‘Shared effort’ drives Pittsburgh lab internship for Carls

By opening up their medical lab, Linda McAllister ’87 and Peter Lucas ’87 are giving Carleton students an immersive internship experience.

Thomas Rozwadowski Aug. 28, 2017
Janis Lee '18

Janis Lee ’18 knew where to look and who to contact. But despite her best intentions, applying for internships during her first two years at Carleton proved frustrating.

After all, most listings required some level of previous work experience in order to get hired. Yet how was Lee supposed to get experience if an employer wasn’t willing to give experience?

“I remember hearing from other students about the awesome internships they had, so naturally, you get a little competitive. And I just felt discouraged,” says Lee, a biology major from Fremont, California.

“But the bigger takeaway for me was: How do you gain experience? At what point do you start learning so you can bring more to the table?”

FILLING A NEED

It may have been a much different internship climate when Peter Lucas ’87 and Linda McAllister ’87 were undergrads. But that didn’t alleviate any of the pressure both felt to make professional connections and gain—here’s that word again—experience.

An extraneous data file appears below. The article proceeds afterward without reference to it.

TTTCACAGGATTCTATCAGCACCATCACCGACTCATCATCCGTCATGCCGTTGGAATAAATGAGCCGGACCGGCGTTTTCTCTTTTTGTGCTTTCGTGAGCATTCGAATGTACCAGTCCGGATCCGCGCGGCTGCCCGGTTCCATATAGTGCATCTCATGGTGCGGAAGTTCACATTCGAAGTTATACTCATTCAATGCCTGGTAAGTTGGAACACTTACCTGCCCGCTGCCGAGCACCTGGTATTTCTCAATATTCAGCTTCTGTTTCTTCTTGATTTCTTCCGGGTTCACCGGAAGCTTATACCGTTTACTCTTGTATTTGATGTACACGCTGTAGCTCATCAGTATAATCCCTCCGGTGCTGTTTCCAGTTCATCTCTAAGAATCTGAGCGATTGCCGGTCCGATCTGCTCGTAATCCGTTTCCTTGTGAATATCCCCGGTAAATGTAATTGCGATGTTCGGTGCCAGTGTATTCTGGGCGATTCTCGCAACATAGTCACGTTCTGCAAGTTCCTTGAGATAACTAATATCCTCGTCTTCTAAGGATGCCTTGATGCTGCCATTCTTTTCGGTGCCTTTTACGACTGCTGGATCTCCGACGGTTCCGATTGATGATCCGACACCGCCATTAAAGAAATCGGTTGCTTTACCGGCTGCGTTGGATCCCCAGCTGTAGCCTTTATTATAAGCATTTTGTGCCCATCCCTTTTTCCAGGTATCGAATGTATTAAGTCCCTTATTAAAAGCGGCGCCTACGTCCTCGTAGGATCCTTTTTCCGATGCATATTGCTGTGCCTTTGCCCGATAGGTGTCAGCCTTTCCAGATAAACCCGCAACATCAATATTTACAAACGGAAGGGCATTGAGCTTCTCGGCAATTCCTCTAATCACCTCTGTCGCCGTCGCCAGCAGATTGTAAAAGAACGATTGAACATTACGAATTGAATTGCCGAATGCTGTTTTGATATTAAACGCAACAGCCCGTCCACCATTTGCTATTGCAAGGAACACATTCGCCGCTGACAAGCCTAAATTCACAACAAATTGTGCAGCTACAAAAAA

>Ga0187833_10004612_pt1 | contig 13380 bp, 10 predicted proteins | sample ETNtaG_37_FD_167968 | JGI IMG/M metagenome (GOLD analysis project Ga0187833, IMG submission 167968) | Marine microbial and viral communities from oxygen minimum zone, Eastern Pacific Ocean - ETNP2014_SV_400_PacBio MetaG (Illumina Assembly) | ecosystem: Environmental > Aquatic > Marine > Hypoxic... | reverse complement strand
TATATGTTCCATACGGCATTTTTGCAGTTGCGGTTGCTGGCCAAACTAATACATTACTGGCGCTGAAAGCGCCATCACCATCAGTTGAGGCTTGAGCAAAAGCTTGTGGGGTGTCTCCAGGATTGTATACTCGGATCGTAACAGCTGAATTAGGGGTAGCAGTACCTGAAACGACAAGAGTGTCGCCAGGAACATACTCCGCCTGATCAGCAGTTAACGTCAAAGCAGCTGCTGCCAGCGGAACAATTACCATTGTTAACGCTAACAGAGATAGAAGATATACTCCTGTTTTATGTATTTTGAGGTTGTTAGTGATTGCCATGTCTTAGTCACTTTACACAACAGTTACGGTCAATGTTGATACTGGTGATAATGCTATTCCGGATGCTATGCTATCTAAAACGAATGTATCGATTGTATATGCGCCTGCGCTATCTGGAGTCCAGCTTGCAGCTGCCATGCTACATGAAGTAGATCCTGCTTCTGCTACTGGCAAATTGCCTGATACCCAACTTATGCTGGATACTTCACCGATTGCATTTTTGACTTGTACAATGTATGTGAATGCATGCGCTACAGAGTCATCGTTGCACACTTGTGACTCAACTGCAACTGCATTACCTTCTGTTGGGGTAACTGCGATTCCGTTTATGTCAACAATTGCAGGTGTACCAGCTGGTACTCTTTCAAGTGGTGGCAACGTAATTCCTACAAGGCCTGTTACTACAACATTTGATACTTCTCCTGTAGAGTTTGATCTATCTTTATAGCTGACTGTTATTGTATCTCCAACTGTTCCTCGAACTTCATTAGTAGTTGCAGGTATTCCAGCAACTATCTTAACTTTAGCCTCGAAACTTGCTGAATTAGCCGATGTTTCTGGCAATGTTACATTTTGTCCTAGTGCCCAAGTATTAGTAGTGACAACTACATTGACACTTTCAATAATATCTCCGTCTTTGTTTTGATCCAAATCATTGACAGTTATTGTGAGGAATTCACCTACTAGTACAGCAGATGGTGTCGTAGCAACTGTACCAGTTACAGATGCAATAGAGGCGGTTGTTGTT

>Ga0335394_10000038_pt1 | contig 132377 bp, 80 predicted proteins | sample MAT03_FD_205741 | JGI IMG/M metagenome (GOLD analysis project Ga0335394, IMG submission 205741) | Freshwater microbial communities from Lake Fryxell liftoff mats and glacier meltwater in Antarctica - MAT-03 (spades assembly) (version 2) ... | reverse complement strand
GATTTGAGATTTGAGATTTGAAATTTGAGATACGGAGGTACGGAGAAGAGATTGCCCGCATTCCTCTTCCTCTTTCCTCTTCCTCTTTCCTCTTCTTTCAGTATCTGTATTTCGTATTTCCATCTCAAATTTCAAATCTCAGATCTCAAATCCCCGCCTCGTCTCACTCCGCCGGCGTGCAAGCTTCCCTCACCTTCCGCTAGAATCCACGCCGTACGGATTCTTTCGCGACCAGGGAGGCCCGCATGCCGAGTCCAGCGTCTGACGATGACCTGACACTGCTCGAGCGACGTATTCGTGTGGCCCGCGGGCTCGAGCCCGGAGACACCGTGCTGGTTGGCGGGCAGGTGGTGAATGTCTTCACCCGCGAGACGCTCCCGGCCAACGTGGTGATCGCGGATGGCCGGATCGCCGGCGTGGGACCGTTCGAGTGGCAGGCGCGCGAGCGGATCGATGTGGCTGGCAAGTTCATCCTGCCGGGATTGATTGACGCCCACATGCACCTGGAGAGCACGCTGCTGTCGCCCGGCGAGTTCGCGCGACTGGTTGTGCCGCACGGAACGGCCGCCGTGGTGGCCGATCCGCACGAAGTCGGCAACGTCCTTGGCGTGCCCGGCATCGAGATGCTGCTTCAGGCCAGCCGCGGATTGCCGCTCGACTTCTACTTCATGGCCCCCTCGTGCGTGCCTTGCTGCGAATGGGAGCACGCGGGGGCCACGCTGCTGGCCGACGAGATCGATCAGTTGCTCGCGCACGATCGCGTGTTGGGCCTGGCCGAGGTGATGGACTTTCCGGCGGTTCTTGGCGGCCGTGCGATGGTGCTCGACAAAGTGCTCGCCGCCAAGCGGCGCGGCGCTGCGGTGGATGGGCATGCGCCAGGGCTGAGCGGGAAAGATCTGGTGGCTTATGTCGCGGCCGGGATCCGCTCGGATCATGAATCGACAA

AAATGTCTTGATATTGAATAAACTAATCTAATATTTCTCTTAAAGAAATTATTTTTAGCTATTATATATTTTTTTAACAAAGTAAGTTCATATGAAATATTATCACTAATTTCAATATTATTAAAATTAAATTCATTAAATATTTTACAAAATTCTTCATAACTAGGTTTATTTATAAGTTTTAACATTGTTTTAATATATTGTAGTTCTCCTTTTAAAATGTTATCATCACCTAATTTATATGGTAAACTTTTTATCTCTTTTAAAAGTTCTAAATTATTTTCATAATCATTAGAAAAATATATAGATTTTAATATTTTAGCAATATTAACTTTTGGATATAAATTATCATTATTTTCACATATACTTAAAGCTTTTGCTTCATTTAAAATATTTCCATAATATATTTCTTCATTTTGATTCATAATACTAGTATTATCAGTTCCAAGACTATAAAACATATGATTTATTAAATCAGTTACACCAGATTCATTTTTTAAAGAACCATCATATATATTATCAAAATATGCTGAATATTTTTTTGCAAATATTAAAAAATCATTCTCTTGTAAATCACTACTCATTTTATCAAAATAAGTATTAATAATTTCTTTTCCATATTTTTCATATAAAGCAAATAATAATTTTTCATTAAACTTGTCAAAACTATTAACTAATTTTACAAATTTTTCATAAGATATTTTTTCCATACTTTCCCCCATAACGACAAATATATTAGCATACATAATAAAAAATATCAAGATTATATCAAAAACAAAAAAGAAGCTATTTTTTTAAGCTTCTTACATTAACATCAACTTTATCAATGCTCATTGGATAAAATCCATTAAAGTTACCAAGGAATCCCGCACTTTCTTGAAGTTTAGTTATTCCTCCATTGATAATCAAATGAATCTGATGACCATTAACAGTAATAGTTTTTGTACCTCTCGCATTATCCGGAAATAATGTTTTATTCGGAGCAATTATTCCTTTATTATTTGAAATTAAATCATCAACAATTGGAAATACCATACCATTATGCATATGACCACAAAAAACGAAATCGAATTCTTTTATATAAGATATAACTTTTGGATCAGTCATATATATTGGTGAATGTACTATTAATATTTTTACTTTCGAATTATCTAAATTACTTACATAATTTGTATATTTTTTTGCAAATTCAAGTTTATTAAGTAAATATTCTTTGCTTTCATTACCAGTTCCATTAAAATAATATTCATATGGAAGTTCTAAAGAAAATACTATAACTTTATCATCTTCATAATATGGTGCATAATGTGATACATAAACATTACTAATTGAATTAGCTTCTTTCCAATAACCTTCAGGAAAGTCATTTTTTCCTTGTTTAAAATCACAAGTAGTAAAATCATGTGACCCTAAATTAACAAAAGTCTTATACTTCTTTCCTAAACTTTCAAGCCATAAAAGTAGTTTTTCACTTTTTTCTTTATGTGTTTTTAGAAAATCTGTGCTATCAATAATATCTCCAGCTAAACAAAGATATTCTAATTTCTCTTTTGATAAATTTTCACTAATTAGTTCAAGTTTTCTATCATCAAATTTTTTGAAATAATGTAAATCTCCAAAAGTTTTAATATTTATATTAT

The emphasis on Career Center planning—along with the growing need for multiple internships—has prompted entrenched alumni to bridge some of the gaps that exist for today’s hyper-motivated Carl. With their own lab at the University of Pittsburgh School of Medicine-Children’s Hospital of Pittsburgh, Lucas and McAllister are in a unique position to help future leaders. The husband-wife duo quickly came to realize the power of their Carleton pedigree.